Legendary tech entrepreneur, investor and philanthropist Wayne Chang visited Harvard last week to talk startups, investing and the big business behind it all.
Offering free burritos and a fancy space for conversation, Harvard showed us they really know how to host their visitors. At the March 28 event, Chang answered interview questions, as well as audience inquiries, in response to the buzz around his success in the startup and entrepreneurial world.
From his relaxed tone and on-point sense of humor, you’d never guess Chang’s journey was all that difficult. But hearing from this ‘serial entrepreneur’ proved just how hard he had to work to get where he is today. Coming from an Asian background, Chang always felt (and sometimes continues to feel) the pressure of becoming a lawyer, doctor, or the like. But despite his non traditional entrepreneurial route, Chang is most definitely deemed a societal success.
Chang has been involved in various reputable startups, from JetSmarter to Dropbox, Napster and more. He has contributed to many notable operations, currently valued at over $10 billion. His latest company, Crashlytics, was acquired by Twitter in its largest acquisition at the time.
And on Thursday, Chang made it clear that all he ever wanted growing up was to “make it.” But now that he’s here he said, “I never even thought about what would happen when I made it. Now I’m asking myself why I’m even going to work.” So the burning question for us aspiring entrepreneurs is how did Chang “make it”?
Build an ‘A’ team.
According to Chang, starting a solid company begins with a solid team. “Founders don’t build great products. Founders build great teams that build great products,” said Chang, as he suggested considering a recruiter for this valuable process in beginning.
Raise capital, the non-traditional way.
“Never go into a board room, ever, when you’re pitching.” Chang suggests meeting somewhere else, like a coffee shop, to level the playing field a bit and equalize the dynamic. “Dating and raising capital are the exact same thing,” said Chang.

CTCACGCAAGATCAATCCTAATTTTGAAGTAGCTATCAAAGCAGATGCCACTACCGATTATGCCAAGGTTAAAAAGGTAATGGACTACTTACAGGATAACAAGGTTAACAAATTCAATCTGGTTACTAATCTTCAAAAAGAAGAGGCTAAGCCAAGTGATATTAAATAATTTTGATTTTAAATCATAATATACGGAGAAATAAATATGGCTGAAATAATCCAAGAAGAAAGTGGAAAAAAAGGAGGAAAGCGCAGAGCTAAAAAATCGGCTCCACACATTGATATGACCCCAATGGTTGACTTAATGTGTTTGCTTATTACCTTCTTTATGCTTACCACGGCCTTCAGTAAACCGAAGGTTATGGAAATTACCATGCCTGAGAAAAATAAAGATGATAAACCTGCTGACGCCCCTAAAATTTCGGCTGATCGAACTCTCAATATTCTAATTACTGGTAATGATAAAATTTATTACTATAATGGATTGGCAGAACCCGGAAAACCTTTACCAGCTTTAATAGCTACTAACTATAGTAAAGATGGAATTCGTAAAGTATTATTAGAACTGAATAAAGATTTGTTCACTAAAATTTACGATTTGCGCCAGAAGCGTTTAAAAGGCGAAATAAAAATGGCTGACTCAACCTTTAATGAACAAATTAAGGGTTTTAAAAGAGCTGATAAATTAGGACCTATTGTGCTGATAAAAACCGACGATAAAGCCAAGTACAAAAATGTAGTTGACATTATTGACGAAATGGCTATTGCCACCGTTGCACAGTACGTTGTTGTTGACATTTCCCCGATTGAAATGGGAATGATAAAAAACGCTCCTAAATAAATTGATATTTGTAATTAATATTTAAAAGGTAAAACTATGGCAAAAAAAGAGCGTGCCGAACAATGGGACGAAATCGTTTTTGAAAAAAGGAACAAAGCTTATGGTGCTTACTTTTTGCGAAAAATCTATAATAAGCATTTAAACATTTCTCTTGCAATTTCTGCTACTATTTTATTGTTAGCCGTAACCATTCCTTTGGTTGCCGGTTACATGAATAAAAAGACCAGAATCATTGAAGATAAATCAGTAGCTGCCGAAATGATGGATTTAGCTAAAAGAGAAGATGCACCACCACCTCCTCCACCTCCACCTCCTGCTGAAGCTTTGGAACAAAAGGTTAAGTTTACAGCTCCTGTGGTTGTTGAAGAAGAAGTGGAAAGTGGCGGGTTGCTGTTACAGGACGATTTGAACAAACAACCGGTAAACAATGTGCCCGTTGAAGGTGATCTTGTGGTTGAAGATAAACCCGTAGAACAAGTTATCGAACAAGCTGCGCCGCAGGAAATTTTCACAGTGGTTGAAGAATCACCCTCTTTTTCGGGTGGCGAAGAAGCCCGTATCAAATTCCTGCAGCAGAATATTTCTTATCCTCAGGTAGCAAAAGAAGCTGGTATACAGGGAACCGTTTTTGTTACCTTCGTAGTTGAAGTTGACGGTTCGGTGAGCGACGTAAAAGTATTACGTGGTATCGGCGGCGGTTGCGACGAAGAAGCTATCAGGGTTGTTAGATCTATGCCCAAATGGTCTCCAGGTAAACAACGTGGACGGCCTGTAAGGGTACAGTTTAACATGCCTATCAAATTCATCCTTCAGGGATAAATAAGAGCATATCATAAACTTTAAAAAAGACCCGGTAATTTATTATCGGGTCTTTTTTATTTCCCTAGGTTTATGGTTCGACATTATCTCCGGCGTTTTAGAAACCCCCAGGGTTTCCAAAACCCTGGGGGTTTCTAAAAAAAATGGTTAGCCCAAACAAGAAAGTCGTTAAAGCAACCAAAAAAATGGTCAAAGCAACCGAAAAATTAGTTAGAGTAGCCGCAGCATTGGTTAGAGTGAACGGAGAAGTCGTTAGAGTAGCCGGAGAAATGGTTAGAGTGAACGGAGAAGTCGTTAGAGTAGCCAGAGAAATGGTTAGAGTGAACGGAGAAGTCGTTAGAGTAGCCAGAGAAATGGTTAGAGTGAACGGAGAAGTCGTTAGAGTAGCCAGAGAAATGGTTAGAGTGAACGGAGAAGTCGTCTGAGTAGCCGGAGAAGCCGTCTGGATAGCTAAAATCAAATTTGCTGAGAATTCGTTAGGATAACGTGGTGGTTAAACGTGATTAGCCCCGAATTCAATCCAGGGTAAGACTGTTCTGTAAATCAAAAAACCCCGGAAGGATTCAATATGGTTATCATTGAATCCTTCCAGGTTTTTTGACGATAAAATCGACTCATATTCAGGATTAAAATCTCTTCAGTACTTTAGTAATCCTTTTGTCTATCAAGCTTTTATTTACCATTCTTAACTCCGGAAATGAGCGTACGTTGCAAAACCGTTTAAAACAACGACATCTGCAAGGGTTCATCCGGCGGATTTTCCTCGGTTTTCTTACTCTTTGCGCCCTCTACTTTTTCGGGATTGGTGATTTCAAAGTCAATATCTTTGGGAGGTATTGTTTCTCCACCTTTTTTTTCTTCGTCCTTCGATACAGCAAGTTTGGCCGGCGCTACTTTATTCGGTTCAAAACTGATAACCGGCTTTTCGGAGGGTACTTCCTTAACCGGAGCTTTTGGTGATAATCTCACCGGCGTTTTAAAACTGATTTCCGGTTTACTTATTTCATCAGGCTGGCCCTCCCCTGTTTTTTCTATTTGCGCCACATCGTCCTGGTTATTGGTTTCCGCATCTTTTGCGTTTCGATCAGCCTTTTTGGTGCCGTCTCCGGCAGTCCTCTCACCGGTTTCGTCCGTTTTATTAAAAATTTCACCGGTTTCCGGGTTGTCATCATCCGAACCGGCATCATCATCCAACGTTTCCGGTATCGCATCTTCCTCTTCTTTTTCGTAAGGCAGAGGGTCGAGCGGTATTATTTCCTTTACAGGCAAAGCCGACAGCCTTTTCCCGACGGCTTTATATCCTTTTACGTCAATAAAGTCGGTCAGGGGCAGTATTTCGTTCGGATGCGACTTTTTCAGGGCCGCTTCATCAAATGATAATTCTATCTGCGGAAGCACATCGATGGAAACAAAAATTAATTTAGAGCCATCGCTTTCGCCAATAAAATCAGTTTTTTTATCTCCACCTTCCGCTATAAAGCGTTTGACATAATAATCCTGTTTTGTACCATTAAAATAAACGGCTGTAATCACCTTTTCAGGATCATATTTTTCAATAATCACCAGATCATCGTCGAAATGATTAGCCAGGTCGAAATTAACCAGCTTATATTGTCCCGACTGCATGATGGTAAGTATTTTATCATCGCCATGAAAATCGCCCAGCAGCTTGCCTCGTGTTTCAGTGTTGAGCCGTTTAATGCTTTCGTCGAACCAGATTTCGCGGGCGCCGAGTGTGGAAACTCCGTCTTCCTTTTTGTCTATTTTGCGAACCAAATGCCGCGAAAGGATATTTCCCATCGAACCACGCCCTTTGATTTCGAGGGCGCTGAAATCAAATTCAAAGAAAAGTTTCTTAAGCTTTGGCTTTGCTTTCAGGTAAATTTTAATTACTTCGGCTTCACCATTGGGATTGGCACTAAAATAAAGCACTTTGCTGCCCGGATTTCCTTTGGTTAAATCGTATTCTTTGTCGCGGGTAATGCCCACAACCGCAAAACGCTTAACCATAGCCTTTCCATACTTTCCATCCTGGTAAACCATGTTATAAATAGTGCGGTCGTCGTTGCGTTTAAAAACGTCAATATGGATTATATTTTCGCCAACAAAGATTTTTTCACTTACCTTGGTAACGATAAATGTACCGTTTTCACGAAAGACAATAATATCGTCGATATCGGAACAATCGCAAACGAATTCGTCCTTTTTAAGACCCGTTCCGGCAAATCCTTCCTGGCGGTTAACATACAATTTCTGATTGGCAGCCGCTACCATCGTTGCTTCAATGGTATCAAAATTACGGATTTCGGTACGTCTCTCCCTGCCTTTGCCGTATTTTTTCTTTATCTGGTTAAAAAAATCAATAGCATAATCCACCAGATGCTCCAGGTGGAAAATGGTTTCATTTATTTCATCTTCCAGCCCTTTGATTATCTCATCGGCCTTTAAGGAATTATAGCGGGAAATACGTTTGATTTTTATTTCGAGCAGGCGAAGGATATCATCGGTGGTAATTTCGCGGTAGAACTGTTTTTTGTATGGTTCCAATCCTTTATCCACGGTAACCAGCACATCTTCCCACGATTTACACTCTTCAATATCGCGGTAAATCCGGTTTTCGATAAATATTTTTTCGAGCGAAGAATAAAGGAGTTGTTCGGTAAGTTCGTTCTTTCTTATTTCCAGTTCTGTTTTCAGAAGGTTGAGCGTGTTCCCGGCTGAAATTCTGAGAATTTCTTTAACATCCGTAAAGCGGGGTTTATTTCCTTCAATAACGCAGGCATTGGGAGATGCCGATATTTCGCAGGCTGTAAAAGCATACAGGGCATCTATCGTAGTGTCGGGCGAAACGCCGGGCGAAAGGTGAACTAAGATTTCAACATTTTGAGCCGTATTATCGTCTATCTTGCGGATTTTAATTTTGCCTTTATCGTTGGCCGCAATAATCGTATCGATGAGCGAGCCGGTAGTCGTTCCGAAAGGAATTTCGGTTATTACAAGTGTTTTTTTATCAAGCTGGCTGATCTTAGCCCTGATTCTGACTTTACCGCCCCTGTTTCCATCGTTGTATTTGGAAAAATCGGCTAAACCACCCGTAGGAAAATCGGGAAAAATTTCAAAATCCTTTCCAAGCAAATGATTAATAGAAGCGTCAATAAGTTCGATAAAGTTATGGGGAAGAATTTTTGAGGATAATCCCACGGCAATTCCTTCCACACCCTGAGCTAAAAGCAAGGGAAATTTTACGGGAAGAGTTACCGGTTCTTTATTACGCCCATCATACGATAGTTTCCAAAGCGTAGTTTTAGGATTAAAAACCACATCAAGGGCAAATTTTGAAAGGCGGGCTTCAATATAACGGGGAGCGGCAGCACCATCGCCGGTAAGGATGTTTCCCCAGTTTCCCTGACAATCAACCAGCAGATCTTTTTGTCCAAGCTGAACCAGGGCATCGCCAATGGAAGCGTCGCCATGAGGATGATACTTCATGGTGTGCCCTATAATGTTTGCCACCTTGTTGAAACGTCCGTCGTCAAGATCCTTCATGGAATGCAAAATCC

Be subtle in your approach.
Chang advises against cold emailing, which is “our currency now.” He said before asking for capital, “you have to first make yourself look amazing.” He also pointed out that you, as well, are an asset, not just the potential capital on the line. “Capital is their hammer,” but make it a point to ask your potential investor questions as well. For example, try: “Can you tell us when one of your startups was struggling and how you helped them?” Interview them, too.
Practice quality assurance.
When asked what qualities Chang looks for in a potential startup investment, he pointed to dependability. “Do what you say,” he said. “Form a track record. Show you are surrounding yourself with amazing people. Then, establish your competitors and define how you are going to set yourself apart.” For Chang, red flags in investing come in the form of unbalanced teams. When a team is too heavy-sided, in sales, engineers, etc., Chang says it’s time for a new look at team composition.
Monitor the trends.
When considering trends to keep an eye on, Chang pointed to “the Internet of things.” He said soon there will be sensors on everything, making objects – like desks, chairs and chalkboards – totally responsive. “For me, these are exciting times. All this stuff still needs to be built.”
And now that Chang has “made it,” he’s focused on his impact and giving to others. He referenced the three stages of life – learn, earn and return – in regard to his current and future objectives and his love for investing in startups. “If I share in your dreams and your journey, that’s rewarding for me personally.”